Top Acupuncture Myths and Misconceptions

There can be a lot of mystery and misunderstanding about acupuncture and how or why you can benefit from it. It’s likely that myths exist in our minds simply because we do not understand it. To us Westerners, acupuncture is literally a foreign concept.

It’s time to tackle some of these mistaken ideas, so that we can all experience how this form of medicine can not only heal, but also help us feel good, reduce the likelihood of taking prescriptions drugs and slow the progression of disease.

acupuncture myths

What is Traditional Chinese Medicine?

The ancient Chinese knew it takes a holistic approach to keep healthy, feel good and heal quickly. Many people don’t realize that acupuncture is only one aspect of a complete medical system that is referred to as Traditional Chinese Medicine. TCM originated in China over thousands of years. It includes diet therapy, herbal therapy, qi gong or meditation, feng shui, exercise, tui na (medical massage) and acupuncture. Thus a visit to the acupuncturist often includes recommendations for lifestyle changes and other Traditional Chinese Medicine modalities to help you feel better faster.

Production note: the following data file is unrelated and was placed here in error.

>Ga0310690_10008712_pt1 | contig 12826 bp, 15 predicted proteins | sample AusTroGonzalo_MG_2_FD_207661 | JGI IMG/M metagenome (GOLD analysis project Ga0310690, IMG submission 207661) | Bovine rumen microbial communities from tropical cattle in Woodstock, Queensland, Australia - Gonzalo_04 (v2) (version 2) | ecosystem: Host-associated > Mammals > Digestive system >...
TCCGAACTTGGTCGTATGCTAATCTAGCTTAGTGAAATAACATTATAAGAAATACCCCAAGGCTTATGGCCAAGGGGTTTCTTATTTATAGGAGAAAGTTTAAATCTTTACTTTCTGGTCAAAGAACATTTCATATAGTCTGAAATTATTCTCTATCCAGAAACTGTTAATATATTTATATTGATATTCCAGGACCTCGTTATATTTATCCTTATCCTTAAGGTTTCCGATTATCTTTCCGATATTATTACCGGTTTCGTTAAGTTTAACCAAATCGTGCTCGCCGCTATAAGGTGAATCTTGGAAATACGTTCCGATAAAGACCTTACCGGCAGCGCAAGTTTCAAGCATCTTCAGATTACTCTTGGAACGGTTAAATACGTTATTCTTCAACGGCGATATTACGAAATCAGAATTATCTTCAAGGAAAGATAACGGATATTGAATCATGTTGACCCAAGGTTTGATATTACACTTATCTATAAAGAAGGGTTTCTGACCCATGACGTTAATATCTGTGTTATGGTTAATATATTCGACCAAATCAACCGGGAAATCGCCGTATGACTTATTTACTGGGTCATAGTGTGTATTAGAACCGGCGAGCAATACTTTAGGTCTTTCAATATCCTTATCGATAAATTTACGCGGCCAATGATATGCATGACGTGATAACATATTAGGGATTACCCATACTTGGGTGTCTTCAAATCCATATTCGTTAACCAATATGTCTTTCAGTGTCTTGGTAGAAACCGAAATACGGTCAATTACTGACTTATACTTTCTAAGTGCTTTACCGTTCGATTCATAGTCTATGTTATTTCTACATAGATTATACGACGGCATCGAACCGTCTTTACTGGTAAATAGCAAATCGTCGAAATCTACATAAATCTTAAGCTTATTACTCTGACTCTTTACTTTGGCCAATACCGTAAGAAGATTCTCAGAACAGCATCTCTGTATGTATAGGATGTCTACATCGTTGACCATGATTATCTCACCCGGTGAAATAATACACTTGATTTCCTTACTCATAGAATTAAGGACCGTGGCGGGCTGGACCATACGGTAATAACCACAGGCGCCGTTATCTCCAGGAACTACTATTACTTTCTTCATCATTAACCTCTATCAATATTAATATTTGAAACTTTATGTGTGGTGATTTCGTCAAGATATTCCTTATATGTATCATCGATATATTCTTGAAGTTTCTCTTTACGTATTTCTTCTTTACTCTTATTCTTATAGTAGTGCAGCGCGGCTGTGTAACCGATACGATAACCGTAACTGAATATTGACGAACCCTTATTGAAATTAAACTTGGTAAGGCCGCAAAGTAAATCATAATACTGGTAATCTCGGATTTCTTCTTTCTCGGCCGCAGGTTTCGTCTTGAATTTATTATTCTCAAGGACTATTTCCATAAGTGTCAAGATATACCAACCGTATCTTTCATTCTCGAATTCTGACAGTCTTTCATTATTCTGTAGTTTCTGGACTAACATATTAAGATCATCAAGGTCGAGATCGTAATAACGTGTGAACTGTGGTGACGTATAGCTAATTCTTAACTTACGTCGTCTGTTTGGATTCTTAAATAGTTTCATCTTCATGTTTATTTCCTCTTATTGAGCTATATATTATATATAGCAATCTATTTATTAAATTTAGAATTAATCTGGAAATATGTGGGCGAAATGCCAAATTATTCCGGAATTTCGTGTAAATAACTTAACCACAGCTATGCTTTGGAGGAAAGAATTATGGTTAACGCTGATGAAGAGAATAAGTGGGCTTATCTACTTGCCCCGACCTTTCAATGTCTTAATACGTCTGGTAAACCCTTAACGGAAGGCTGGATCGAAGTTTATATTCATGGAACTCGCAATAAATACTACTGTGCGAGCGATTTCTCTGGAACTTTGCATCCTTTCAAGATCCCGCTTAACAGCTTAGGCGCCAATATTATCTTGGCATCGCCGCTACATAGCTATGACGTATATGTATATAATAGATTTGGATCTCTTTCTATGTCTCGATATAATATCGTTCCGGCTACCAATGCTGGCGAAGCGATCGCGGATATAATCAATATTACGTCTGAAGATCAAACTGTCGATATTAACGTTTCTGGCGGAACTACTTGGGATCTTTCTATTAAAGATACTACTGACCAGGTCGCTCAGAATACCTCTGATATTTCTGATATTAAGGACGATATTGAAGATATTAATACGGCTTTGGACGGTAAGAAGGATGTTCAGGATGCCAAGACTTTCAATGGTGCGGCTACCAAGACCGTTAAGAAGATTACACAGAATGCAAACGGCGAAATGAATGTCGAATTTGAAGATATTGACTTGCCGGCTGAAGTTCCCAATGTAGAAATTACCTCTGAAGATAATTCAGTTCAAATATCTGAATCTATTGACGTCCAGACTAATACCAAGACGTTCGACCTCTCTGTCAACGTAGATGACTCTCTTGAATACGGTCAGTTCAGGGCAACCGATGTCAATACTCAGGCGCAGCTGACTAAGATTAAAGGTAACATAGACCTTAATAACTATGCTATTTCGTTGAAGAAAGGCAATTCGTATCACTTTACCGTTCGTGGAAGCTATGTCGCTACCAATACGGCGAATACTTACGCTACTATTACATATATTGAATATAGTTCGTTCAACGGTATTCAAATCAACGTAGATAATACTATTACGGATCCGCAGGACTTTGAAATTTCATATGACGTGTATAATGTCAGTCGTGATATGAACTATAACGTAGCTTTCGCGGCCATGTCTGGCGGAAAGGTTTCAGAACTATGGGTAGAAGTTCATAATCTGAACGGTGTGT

What is Acupuncture?

Acupuncture is the insertion and manipulation of extremely fines needles at specific acupoints on the body to stimulate and balance the body’s natural energy flow. According to TCM theory, our health is maintained when this energy flows freely. When we experience stress, or discomfort, or pain, that’s a signal we are out of balance and something is amiss. A visit to a licensed acupuncturist can help your body reset - leaving you feeling relaxed, rejuvenated and centered.

My friend tried acupuncture once and it didn’t work.

You may have the belief that acupuncture doesn’t work because you or someone you know tried acupuncture once and didn’t feel any different after treatment.  Everyone responds to acupuncture at a different rate. Chronic conditions often take longer to experience an appreciable change. Acupuncture has a cumulative effect and requires a commitment to the process - much like going to the gym: You are not in shape after just one

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